to substitute back in here. The derivative of u with respect to x, this right over here
is just negative three. V of x, this we know is
x squared plus three x. We know that this right
over here is v of x. And then u of x we know
is five minus three x. Five minus three x. The derivative of v with respect to x we know is two x plus
three, two x plus three. And then finally v of x, we
know is x squared plus three x. So this is x squared plus three x and so what do we get? Well we are going to get, it's
gonna look a little bit hairy It's going to be equal to negative I'll focus this so first we
have this business up here. Negative three times x
squared plus three x. So I'm just gonna distribute
the negative three. So it's negative three
x squared minus nine x and then from that we
are going to subtract the product of these two
expressions and so let's see, what is that going to be? Well, we have a five times two x, which is ten x a five times three which is 15 we have a negative three x times two x so that is going to be
negative six x squared minus six x squared, and then
a negative three x times three so negative nine x. And let's see we can
simplify that a little bit. Ten x minus nine x, well that's just going to leave us with x. So ten x minus nine x
is just going to be x and then in our denominator,
we're almost there. In our denominator we
could just write that as x plus three x, x squared
plus three x squared or if we want we could expand it out, I'll just leave it like that x squared plus three x squared and so if we wanna simplify or attempt to simplify this a little bit. It's going to be negative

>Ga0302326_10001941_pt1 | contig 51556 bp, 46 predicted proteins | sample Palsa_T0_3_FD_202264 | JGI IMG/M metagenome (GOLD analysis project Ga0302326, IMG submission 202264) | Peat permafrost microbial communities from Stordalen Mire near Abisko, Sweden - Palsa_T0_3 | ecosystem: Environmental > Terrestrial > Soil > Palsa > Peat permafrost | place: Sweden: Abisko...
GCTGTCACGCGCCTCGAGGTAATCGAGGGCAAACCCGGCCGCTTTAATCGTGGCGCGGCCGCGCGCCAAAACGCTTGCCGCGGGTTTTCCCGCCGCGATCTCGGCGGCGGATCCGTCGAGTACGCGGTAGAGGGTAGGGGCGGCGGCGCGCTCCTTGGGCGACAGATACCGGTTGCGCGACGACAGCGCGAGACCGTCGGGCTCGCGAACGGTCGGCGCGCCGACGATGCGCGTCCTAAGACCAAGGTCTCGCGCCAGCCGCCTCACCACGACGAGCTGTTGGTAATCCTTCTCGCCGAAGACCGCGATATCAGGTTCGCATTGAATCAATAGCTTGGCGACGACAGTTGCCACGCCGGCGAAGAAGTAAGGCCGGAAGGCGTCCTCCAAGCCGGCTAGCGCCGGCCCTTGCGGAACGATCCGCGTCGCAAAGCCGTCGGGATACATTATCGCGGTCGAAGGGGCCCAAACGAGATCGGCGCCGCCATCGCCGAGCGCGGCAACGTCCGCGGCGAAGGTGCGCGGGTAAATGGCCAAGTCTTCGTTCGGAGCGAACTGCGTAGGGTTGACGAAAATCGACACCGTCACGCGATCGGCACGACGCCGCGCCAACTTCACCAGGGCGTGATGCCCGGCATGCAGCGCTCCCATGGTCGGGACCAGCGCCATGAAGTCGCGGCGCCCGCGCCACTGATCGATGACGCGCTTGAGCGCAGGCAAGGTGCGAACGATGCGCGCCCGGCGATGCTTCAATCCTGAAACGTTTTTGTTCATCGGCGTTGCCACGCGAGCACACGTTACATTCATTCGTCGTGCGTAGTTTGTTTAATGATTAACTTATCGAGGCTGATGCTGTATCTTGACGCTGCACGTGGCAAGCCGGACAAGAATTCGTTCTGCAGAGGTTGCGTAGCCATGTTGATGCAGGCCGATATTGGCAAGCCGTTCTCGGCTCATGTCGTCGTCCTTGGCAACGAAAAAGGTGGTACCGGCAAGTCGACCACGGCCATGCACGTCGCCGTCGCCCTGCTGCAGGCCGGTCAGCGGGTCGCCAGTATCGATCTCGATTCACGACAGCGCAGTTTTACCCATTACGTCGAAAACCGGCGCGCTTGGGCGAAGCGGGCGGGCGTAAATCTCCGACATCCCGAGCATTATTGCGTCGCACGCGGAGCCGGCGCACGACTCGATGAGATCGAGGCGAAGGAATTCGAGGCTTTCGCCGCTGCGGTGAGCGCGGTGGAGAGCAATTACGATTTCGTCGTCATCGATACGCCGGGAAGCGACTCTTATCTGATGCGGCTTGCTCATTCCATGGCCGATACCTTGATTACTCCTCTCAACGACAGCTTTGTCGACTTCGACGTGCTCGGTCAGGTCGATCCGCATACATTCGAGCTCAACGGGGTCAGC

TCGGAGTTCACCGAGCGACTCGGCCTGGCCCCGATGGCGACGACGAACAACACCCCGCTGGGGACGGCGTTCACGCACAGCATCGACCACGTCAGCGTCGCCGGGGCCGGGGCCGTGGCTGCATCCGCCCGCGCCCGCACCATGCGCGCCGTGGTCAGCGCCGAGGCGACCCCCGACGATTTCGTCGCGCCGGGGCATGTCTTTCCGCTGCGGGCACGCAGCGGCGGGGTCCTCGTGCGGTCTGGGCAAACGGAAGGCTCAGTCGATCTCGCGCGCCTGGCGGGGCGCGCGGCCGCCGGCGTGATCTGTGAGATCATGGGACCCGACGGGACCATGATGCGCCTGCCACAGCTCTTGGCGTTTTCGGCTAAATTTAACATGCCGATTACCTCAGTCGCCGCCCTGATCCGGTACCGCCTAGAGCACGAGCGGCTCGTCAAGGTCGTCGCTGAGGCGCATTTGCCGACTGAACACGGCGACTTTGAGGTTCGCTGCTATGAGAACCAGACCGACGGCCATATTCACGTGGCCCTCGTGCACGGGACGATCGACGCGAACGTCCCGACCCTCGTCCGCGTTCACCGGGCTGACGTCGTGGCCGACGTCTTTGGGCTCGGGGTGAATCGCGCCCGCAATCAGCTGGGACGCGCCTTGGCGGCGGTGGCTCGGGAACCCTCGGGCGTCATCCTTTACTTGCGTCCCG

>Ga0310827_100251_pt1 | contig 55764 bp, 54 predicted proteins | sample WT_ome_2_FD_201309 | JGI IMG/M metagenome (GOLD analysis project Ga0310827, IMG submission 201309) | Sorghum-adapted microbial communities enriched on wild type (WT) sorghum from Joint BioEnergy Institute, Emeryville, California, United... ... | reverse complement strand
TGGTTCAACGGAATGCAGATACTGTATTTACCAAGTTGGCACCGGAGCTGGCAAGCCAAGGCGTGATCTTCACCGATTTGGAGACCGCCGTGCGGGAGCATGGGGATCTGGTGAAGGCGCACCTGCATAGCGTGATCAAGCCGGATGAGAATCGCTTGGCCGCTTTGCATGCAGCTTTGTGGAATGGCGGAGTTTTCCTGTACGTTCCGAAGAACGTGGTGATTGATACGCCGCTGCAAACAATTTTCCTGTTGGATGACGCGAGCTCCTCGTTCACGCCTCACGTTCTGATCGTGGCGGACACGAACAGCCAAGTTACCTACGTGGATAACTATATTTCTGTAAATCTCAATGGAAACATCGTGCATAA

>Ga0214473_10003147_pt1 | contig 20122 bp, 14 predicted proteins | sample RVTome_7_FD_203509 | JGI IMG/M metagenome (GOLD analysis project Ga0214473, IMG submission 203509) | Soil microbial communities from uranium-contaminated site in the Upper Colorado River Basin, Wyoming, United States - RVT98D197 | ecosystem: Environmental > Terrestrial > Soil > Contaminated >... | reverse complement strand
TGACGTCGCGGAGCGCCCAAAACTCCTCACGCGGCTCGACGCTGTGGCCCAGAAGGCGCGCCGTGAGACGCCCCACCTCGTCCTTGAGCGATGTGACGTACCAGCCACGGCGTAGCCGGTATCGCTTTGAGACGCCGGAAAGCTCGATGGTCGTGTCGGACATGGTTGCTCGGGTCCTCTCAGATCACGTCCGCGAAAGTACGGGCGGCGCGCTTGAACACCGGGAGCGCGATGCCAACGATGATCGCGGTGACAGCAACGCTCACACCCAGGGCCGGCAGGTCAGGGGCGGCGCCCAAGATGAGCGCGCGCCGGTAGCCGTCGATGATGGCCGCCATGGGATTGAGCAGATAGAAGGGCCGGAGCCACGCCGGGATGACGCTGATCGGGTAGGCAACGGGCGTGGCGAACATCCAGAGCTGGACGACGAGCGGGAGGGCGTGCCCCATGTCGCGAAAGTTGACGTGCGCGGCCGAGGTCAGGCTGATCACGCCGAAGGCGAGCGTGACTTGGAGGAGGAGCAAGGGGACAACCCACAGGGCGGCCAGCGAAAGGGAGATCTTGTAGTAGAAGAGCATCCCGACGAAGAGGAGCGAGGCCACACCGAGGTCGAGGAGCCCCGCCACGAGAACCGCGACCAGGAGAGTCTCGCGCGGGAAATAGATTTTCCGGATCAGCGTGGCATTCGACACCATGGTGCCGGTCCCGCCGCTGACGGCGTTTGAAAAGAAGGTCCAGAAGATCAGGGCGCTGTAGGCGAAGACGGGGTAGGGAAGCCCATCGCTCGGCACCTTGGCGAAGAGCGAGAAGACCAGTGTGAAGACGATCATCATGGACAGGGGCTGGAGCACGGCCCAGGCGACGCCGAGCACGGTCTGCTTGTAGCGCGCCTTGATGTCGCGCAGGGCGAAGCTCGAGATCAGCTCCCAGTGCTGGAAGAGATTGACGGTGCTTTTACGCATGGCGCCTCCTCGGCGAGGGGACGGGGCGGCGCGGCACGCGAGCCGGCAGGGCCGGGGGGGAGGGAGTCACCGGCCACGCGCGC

three x squared minus nine x and then you're gonna
have a negative minus x minus x and then minus 15 and then minus negative six x squared so plus six x squared, all of that over x squared plus three x squared or x squared plus three x, squared. I should say it that way. Now let's see this numerator
I can simplify a little bit. Negative three x squared
plus six x squared that's going to be
positive three x squared and then we have in orange, we have negative nine x minus an x, well that's gonna be
minus ten x, minus ten x and then we have minus 15. So minus 15. So there you have it, we
finally have finished. This is all going to be equal to this is all going to be equal to three x squared minus ten x minus 15 over x squared plus three x, squared and we are done.